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Medical Scope Risk Worse than Previously Thought

We have more information, but even the additional information appears to be part of a cover up!

Last summer, we told you about the multiple serious “superbug” outbreaks that were traced back to endoscopes and colonoscopes—and about the FDA’s failure to act even though they knew of the problem as far back as 2009.

A US Senate investigation into the matter showed that the number of patients infected in recent years far surpasses previous estimates reported by federal officials.

The Senate report found twenty-five outbreaks between 2012 and 2015 linked to duoendoscopes that infected at least 250 people in four countries and ten states. The FDA had previously reported only nine outbreaks linked to the scopes.

One company in particular, Olympus, was responsible for the vast majority of the outbreaks. Olympus products constitute about 85% of the scopes used in the US, and were responsible for nineteen of the outbreaks and for sickening 194 out of the 250 harmed patients. Olympus had been warned by three independent labs that the design of the scope made it extremely difficult to clean. The company received the first of these warning in June 2012. It wasn’t until February 2015, after the LA Times reported on an outbreak at UCLA’s Ronald Reagan Medical Center that infected seven patients and killed three, that Olympus (and the FDA) issued a warning that there was problem with the medical scope.

The Senate report also concluded that Olympus and other scope manufacturers “failed at every level to meet basic expectations of transparency and openness” and this “disregard for the spirit, and sometimes the letter, of the law resulted in potentially preventable fatal illnesses in hospitals around the world.

The FDA was also found at fault in the Senate investigation, which charged that the agency failed to rapidly identify and respond to the string of superbug outbreaks. The report also notes that the FDA’s system for monitoring adverse events associated with medical devices is woefully inadequate since it relies almost exclusively on “self-reporting and self-regulation of manufacturers and hospitals.”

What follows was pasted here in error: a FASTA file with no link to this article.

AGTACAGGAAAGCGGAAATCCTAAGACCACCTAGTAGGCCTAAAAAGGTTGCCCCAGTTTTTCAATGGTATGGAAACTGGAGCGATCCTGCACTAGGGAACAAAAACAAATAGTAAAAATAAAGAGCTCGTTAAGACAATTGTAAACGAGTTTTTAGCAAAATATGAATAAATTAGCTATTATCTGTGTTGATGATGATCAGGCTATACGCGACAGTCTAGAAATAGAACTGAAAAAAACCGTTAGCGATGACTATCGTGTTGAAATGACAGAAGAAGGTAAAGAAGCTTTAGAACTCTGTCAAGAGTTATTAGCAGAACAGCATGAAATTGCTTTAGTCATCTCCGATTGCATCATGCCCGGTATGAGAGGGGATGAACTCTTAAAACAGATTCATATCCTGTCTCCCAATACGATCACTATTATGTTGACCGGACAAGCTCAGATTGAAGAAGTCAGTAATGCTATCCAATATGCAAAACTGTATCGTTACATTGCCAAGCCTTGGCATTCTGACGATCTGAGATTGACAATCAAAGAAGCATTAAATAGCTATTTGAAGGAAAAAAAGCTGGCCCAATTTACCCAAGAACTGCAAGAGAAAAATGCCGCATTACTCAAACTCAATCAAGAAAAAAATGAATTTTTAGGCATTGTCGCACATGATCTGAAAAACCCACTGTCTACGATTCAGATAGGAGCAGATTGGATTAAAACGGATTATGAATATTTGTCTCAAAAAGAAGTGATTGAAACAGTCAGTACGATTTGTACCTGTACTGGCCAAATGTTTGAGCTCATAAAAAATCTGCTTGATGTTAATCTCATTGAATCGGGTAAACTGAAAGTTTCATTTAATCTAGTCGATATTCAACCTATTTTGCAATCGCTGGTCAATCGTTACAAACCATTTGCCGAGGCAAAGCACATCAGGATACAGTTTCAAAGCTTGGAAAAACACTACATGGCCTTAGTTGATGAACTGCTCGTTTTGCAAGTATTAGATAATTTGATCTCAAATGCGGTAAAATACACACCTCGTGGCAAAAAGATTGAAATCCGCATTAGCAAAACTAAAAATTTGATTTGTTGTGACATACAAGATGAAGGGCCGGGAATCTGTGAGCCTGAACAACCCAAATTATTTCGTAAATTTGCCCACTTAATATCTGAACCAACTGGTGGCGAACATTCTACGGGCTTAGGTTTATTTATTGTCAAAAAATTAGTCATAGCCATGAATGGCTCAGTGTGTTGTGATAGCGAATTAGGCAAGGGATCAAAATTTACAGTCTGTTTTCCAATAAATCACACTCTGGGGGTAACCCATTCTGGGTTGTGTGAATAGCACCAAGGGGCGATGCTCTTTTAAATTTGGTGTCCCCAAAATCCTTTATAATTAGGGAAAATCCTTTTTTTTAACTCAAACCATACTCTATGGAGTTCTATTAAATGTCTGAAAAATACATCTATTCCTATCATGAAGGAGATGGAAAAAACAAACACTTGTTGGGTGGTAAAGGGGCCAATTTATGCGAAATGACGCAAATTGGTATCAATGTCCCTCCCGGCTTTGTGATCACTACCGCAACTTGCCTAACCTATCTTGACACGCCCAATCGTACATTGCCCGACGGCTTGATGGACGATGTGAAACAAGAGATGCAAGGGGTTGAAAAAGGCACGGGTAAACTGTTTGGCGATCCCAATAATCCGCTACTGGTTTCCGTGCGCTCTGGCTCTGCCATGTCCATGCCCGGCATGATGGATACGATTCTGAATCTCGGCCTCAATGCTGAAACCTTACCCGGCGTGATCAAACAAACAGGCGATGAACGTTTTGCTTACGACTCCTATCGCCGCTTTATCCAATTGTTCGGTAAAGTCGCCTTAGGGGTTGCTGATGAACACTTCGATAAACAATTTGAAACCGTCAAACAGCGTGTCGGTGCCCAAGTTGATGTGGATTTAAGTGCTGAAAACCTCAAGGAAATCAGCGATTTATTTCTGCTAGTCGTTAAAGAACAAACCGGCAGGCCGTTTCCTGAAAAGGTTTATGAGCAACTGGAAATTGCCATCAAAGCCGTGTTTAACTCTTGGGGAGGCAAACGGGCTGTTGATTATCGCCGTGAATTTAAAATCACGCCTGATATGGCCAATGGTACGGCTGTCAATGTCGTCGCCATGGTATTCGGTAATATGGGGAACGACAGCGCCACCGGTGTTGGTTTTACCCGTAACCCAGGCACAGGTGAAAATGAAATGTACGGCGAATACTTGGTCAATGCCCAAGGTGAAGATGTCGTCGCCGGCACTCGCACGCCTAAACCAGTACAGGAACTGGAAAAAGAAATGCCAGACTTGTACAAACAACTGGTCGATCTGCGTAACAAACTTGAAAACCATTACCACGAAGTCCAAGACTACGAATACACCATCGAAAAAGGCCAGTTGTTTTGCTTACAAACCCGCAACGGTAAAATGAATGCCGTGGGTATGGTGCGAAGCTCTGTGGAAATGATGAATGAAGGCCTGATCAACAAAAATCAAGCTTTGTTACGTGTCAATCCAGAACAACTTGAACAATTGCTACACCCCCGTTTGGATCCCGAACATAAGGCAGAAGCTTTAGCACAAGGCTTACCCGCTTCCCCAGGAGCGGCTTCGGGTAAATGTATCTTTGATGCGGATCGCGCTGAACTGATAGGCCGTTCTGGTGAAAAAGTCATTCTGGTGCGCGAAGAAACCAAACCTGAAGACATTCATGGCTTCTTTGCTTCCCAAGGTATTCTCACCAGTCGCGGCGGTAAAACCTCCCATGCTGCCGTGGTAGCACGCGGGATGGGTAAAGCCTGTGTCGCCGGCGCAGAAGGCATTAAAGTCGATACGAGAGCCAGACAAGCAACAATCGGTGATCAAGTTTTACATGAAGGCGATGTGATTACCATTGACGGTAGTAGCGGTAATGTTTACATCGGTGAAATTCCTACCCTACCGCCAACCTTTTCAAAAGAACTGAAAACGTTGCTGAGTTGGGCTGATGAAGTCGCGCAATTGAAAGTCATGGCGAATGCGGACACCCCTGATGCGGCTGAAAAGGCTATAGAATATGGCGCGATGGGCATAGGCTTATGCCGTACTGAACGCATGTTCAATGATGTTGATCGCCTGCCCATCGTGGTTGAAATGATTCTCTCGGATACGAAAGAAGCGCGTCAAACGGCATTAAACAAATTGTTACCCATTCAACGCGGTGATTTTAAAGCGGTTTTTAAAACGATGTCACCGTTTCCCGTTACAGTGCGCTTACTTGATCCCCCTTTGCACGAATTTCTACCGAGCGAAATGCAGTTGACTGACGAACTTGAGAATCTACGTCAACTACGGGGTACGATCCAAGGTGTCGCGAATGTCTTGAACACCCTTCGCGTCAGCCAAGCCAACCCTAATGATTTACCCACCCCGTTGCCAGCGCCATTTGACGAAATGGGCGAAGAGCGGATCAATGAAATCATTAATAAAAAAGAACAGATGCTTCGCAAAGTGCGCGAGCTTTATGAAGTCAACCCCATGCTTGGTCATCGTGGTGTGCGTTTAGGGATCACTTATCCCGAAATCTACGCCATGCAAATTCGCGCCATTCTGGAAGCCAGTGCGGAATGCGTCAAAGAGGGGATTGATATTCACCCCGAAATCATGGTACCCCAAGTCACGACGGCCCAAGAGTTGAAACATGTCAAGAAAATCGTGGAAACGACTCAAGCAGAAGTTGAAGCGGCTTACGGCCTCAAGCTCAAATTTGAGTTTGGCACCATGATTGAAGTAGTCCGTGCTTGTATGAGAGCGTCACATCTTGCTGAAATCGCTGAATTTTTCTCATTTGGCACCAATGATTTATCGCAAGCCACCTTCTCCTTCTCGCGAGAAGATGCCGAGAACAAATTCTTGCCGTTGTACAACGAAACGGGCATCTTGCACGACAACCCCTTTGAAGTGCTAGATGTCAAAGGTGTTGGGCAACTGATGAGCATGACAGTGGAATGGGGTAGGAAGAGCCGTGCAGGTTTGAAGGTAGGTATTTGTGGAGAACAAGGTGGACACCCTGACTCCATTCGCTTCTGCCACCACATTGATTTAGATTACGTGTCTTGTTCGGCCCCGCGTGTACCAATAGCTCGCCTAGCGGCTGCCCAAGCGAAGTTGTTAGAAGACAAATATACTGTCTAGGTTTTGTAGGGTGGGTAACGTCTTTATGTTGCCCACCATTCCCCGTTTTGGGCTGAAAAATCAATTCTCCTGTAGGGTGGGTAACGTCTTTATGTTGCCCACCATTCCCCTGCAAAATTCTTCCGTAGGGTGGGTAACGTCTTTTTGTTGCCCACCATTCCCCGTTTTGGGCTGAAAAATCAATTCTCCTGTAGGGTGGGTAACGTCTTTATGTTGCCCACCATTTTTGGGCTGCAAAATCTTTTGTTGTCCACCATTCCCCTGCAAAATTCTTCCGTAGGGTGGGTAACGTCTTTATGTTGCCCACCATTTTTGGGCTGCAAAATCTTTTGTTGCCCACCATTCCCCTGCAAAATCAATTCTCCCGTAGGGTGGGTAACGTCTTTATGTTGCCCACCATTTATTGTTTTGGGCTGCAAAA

Other evidence shows that the FDA looked the other way for much longer. During a 2009 outbreak in Florida, health experts from the CDC together with other epidemiologists warned the FDA that the problem was likely not limited to Florida, and that action should be taken to warn hospitals of the danger. Only months later did the FDA issue any warning whatsoever—a measly two sentences buried in the fifty-seventh paragraph in a general advisory on the proper cleaning of medical scopes!

As noted above, it wasn’t until February of 2015—six years after they themselves were warned, and after at least twenty-eight people had died and dozens more had been made sick—that the FDA finally issued a proper warning that the endoscopes that are linked to superbug outbreaks may still transmit infections even when cleaned as directed by the manufacturers.

Even the Senate investigation, however, fails to address the root cause of this problem. In fact, it strikes us in some respects as a cover-up of the real problem. The report recommends the FDA evaluate the design of duodenoscopes and implement a phased recall to fix the devices—suggesting that it is simply a design flaw that, once fixed, will eliminate the issue. But the truth is that these scopes can never be fully sterilized, so the problem goes far beyond the malfeasance of one company.

In addition, the report ignores the real elephant in the room. The focus has been on endoscopes. But the same issues pertain to colonoscopies which also cannot really be sterilized. Given that there are approximately ten million colonoscopies done in the US every year, how many people are picking up infections or related problems from them? Keep in mind that colonoscopy has become a huge industry with $10 billion revenues in the US, so there are powerful vested interests which do not want to discuss this, no matter what the risks are for the patient.

This massive failure to protect the public from easily anticipated harm is unfortunately just one example among many. How many drugs have been given the green light by the FDA despite warning from the agency’s own scientists that drugs were dangerous? With the fox guarding the henhouse (especially now that Dr. Califf, with his very close Big Pharma connections, has been confirmed as the next FDA chief), we can only expect even more of the same.